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Possible online services disruption due to Internet related outage

A worldwide technology outage is causing disruption to some State of Illinois online systems.  We are aware of this issue and are diligently working on restoration.

In the ongoing effort to support our local, county, and state partners, IEMA will provide information and specifics to coordinate current information:

  • Presidential Disaster Declaration for St. Clair County in Illinois for flooding for 2022
  • Presidential Disaster Declaration for Cook County in Illinois for severe weather in June/July 2023
  • The State of Illinois Disaster Proclamation for the Asylum Seekers in Illinois

National Weather Service Heat Terms

Heat Wave

A period of abnormally and uncomfortably hot and unusually humid weather. Typically a heat wave lasts two or more days.

Excessive Heat Watch

Issued by the National Weather Service when heat indices in excess of 105ºF (41ºC) during the day, combined with nighttime low temperatures of 80ºF (27ºC) or higher, are forecast to occur for two consecutive days.

Heat Advisory

Issued within 12 hours of the onset of the following conditions: heat index of at least 105°F but less than 115°F for less than three hours per day, or nighttime lows above 80°F for two consecutive days.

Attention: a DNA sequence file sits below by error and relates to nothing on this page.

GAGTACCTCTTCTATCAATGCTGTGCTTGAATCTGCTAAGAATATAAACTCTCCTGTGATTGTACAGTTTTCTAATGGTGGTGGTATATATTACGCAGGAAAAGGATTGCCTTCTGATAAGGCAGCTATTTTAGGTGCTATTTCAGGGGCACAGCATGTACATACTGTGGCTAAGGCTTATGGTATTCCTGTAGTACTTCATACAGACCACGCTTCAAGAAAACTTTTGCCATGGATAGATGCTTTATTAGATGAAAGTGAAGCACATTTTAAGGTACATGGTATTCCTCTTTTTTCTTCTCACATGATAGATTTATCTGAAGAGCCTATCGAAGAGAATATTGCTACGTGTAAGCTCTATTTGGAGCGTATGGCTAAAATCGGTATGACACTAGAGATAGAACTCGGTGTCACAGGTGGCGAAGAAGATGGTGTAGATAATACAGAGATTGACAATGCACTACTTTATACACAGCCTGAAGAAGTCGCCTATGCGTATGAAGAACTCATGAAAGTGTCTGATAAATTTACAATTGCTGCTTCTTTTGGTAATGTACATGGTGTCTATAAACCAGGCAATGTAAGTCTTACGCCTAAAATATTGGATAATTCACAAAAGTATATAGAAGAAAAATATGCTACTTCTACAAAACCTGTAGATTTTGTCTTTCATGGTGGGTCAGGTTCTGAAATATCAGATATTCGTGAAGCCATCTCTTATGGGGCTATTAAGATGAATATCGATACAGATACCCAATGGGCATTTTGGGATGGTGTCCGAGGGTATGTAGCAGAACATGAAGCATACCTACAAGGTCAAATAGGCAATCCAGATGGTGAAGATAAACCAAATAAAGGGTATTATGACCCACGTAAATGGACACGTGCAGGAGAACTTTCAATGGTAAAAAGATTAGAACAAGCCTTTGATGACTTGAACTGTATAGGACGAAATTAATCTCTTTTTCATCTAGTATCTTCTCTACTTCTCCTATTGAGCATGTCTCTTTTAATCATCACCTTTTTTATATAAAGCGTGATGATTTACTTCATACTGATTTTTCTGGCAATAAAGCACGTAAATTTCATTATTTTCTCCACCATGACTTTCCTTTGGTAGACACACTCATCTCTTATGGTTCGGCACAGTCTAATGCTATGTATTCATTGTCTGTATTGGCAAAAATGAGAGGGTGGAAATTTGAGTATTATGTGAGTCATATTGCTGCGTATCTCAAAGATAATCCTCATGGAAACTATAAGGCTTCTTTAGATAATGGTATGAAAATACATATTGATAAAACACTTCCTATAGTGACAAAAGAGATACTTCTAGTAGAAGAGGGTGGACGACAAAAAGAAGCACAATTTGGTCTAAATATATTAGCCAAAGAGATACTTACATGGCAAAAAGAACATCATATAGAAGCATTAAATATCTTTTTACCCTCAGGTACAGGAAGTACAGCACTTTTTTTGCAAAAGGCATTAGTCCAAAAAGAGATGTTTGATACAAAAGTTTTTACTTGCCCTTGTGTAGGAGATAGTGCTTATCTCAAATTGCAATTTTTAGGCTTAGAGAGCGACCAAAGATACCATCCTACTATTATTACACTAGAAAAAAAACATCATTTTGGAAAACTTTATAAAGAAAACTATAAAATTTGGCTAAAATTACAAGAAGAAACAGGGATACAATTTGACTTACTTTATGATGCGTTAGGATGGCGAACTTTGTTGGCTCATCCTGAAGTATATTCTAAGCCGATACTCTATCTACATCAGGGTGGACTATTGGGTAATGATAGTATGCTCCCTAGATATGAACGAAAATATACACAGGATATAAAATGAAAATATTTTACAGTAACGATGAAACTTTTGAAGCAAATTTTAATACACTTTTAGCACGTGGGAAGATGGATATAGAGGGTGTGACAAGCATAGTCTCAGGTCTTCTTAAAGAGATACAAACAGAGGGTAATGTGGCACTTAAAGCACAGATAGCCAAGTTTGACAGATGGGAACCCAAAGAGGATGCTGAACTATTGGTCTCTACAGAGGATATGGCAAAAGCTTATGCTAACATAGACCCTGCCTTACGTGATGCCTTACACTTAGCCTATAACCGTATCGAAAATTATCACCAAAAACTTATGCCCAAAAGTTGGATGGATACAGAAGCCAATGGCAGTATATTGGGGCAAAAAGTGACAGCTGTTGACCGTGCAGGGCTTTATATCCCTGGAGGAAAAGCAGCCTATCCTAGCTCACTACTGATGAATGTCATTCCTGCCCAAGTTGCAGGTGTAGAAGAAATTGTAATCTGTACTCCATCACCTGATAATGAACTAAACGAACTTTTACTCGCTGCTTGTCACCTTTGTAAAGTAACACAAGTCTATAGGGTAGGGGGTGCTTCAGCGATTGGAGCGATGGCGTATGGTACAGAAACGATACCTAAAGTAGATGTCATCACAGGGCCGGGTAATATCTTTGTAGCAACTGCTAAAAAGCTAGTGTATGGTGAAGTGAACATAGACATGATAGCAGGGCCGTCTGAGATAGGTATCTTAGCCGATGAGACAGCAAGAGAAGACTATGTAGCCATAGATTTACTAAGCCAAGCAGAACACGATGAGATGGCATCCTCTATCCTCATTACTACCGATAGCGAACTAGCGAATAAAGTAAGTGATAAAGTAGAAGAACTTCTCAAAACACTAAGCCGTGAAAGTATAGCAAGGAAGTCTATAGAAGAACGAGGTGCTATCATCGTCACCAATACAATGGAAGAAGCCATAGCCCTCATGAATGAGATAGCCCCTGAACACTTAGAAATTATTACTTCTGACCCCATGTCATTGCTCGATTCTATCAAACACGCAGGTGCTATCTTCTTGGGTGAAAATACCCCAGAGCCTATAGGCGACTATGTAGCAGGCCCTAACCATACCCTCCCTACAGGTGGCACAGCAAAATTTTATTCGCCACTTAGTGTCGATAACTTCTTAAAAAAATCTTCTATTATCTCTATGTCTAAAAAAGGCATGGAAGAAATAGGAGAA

Excessive Heat Warning

Issued within 12 hours of the onset of the following criteria: heat index of at least 105°F for more than three hours per day for two consecutive days, or heat index more than 115°F for any period of time.

Heat Index

The heat index is an apparent temperature, or a measure of how hot it feels when temperature and humidity are combined. The heat index is the mostly commonly used method of measuring heat. It is the result of extensive biometeorological studies, taking into account many parameters, including body size and shape, core and body surface temperatures, clothing and the skin's resistance to heat and moisture transfer. The heat index values used in National Weather Service forecasts and warnings and in heat index tables assume an average size adult with clothing, in the shade, with a 5-mph wind. Being in full sun or in an area with no air movement can significantly increase the apparent temperature.